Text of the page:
There's a saying that drives the American labor movement: "a fair day's wage for a fair day's work." It's the motto of the American Federation of Labor. The National Basketball Players Association is not a member. Harden's sulking on the court, cheating the Rockets and their fans, was unforgivable.

Harden, sitting out games while somehow being on the court, forced the Rockets to trade him - and quick - to Brooklyn. The trade, when you ignore the fine print and unindicted co-conspirators Cleveland and Indiana, sent Harden to Brooklyn in exchange for Caris LeVert (immediately flipped for Victor Oladipo), Jarrett Allen, three first-round draft picks and four swapped first-rounders. It's true, when you trade a superstar, you never get back equal value. The other team wins.

If it makes Rockets fans feel any better, the media in New York already has problems with their new problem child. I should say newest problem child. Kyrie Irving plays for the Nets.

"They (the Nets) gave up everybody! There's nothing left now. I just want to cry, It's awful," weeped WFAN Radio talk host Evan Roberts. For those who don't subscribe to weekly Arbitron ratings reports, WFAN is the most powerful, top-rated sports talk station in the Apple.

"You're leading down the road of doom. Harden and Durant could be gone in a year and a half. I'm not convinced this gives them a better chance to win a title. I'm living a nightmare again. They better freaking win."

Circle March 3 on your Rockets schedule. That's when the Brooklyn Nets, with their Big 3 of Kevin Durant, James Harden and possibly Kyrie Irving visit Toyota Center. I hear talk radio salivating over the record jeers that will cascade over Harden's name, although I'm not buying it. Fans don't think like the media does. I'm thinking that Rockets fans will welcome Harden back - one night only - with cheers.

Toyota Center public address announcer Matt Thomas: "Usually when former Rockets come to town for the first time since leaving, I give them a positive introduction. It's up to the fans how to react."

James Harden spent eight seasons with the Rockets. He is a spectacular player who watched other NBA players engineer trades so they could compete for a title. Harden didn't think the Rockets were good enough, and he's right. So he wanted out. We've all been there, a job we didn't like for a company we didn't like, for a boss we didn't respect. Harden wanting to be traded is understandable. How he went about it was deplorable. He hurt his co-workers.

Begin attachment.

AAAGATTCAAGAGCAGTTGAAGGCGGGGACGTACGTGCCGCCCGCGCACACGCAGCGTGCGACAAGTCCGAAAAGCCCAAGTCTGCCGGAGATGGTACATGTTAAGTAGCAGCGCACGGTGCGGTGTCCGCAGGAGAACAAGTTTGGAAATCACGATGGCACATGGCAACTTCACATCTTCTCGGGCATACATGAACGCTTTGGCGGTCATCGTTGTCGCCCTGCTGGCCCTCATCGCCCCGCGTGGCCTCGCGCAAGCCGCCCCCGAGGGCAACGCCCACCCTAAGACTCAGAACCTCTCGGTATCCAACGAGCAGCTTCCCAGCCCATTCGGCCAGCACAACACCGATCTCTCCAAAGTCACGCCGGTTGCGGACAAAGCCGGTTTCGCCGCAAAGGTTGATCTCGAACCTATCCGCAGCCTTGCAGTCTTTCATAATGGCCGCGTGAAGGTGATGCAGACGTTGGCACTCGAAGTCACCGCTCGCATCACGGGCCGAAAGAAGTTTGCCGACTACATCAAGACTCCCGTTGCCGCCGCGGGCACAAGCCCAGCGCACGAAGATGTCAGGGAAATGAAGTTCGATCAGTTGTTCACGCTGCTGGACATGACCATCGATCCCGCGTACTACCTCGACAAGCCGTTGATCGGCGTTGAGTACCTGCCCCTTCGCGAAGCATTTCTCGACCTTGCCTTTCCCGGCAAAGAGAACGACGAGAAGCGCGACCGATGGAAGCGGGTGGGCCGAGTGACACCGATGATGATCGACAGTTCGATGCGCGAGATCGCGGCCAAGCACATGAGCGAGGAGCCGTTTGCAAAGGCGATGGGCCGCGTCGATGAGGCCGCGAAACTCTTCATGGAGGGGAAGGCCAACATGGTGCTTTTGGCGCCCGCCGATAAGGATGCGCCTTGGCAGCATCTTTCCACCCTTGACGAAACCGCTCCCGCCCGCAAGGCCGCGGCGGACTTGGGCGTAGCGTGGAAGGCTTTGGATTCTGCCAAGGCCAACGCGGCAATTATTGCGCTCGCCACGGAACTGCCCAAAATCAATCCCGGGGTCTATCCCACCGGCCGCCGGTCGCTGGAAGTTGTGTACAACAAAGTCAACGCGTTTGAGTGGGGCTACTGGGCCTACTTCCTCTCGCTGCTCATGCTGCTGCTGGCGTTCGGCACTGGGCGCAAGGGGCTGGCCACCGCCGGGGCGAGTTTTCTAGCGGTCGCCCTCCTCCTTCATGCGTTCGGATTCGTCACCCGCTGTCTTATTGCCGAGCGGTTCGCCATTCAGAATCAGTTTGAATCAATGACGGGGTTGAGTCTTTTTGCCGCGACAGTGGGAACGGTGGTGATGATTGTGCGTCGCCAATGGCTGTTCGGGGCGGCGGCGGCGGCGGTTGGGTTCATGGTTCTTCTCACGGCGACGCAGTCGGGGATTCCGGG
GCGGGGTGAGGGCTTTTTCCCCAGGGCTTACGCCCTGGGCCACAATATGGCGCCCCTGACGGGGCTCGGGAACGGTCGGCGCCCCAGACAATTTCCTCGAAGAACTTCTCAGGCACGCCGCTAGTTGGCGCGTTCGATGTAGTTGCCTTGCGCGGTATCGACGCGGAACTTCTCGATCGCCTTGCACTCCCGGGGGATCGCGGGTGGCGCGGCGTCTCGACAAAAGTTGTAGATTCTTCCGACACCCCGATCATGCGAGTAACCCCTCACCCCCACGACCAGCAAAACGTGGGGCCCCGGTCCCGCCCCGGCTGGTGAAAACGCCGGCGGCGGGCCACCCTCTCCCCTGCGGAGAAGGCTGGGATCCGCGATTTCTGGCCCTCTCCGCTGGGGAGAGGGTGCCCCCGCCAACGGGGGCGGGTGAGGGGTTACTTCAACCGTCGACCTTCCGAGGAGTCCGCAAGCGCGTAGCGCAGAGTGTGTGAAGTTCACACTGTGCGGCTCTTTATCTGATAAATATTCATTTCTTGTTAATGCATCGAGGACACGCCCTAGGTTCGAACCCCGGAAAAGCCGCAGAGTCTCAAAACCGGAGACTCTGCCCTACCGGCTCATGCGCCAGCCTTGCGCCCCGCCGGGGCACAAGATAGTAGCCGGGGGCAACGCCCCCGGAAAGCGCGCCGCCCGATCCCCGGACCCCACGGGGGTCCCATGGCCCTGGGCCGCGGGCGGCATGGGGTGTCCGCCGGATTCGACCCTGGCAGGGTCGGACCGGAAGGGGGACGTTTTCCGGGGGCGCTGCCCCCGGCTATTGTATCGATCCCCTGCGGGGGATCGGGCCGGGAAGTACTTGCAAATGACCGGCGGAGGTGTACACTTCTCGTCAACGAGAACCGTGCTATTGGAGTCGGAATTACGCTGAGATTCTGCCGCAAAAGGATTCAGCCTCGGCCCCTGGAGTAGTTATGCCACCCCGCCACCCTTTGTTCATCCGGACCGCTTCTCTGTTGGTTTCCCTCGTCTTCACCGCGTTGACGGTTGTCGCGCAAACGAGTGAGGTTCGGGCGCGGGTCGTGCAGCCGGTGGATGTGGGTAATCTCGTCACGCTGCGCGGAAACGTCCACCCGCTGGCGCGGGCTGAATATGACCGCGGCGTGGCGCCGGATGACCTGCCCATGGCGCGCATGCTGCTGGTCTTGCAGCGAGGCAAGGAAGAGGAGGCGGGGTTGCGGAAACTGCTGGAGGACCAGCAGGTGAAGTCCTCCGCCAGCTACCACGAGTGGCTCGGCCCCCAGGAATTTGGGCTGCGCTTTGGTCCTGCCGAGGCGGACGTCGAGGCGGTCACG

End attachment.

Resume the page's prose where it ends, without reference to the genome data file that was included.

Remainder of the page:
Houston will make Harden pay for his disrespectful departure. He has an upscale restaurant set to open here. The name of the steakhouse will be "13." Harden's business partners may want to change that number ... before the restaurant's telephone number is disconnected. There are plenty of other restaurants in Houston. Rich people who can afford steakhouse prices hold grudges.

Rockets fans searching for a silver lining say, "We got two decent players and a whole bunch of precious first-round picks" for a malcontent who would rather be anywhere (except maybe Sacramento) than Houston." Yes, a bunch of first-round picks does bode well for the future. Anywhere, except maybe Houston.

Houston's draft war room isn't the most successful operation in the NBA. Over the past decade prior to 2000, under the direction of general manager Daryl Morey, the Rockets made 16 draft picks. Not one of them is still in a Rockets uniform, many of them have sought employment outside of America, some outside of basketball. Among their first-round whiffs: Nikola Mirotic, Terrence Jones, Sam Dekker - all out of the league. Best of all, Royce White, who played three whole games in his NBA career and finished with a scoring average of 0.00 points per game.